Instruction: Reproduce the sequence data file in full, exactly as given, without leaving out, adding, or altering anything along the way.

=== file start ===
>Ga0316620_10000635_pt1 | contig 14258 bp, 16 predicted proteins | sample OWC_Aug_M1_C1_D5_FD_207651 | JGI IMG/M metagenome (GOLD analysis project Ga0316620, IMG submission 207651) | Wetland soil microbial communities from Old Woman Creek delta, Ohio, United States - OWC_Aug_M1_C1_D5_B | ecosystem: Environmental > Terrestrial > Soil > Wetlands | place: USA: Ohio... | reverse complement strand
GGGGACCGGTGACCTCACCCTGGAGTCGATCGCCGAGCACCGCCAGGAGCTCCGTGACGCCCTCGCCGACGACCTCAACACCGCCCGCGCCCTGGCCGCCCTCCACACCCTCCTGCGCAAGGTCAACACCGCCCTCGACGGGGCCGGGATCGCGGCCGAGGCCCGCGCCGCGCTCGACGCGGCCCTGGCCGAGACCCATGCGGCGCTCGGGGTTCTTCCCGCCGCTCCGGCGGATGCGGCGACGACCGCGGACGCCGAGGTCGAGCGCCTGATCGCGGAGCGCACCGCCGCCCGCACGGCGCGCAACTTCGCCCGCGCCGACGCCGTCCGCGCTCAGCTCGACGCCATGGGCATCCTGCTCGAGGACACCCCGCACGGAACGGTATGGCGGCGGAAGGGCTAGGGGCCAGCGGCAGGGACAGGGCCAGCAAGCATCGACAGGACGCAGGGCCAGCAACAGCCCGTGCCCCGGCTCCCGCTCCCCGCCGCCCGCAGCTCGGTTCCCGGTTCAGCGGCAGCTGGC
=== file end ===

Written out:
>Ga0316620_10000635_pt1 | contig 14258 bp, 16 predicted proteins | sample OWC_Aug_M1_C1_D5_FD_207651 | JGI IMG/M metagenome (GOLD analysis project Ga0316620, IMG submission 207651) | Wetland soil microbial communities from Old Woman Creek delta, Ohio, United States - OWC_Aug_M1_C1_D5_B | ecosystem: Environmental > Terrestrial > Soil > Wetlands | place: USA: Ohio... | reverse complement strand
GGGGACCGGTGACCTCACCCTGGAGTCGATCGCCGAGCACCGCCAGGAGCTCCGTGACGCCCTCGCCGACGACCTCAACACCGCCCGCGCCCTGGCCGCCCTCCACACCCTCCTGCGCAAGGTCAACACCGCCCTCGACGGGGCCGGGATCGCGGCCGAGGCCCGCGCCGCGCTCGACGCGGCCCTGGCCGAGACCCATGCGGCGCTCGGGGTTCTTCCCGCCGCTCCGGCGGATGCGGCGACGACCGCGGACGCCGAGGTCGAGCGCCTGATCGCGGAGCGCACCGCCGCCCGCACGGCGCGCAACTTCGCCCGCGCCGACGCCGTCCGCGCTCAGCTCGACGCCATGGGCATCCTGCTCGAGGACACCCCGCACGGAACGGTATGGCGGCGGAAGGGCTAGGGGCCAGCGGCAGGGACAGGGCCAGCAAGCATCGACAGGACGCAGGGCCAGCAACAGCCCGTGCCCCGGCTCCCGCTCCCCGCCGCCCGCAGCTCGGTTCCCGGTTCAGCGGCAGCTGGC